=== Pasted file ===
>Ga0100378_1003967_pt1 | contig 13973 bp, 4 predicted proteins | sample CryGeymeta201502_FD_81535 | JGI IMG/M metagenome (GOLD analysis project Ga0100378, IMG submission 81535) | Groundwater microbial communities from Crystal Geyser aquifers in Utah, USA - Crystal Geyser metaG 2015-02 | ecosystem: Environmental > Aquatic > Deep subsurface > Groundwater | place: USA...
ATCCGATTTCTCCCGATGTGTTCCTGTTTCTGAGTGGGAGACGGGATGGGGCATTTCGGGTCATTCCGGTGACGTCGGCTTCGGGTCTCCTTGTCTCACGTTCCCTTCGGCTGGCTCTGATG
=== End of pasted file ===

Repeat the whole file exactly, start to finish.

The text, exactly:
>Ga0100378_1003967_pt1 | contig 13973 bp, 4 predicted proteins | sample CryGeymeta201502_FD_81535 | JGI IMG/M metagenome (GOLD analysis project Ga0100378, IMG submission 81535) | Groundwater microbial communities from Crystal Geyser aquifers in Utah, USA - Crystal Geyser metaG 2015-02 | ecosystem: Environmental > Aquatic > Deep subsurface > Groundwater | place: USA...
ATCCGATTTCTCCCGATGTGTTCCTGTTTCTGAGTGGGAGACGGGATGGGGCATTTCGGGTCATTCCGGTGACGTCGGCTTCGGGTCTCCTTGTCTCACGTTCCCTTCGGCTGGCTCTGATG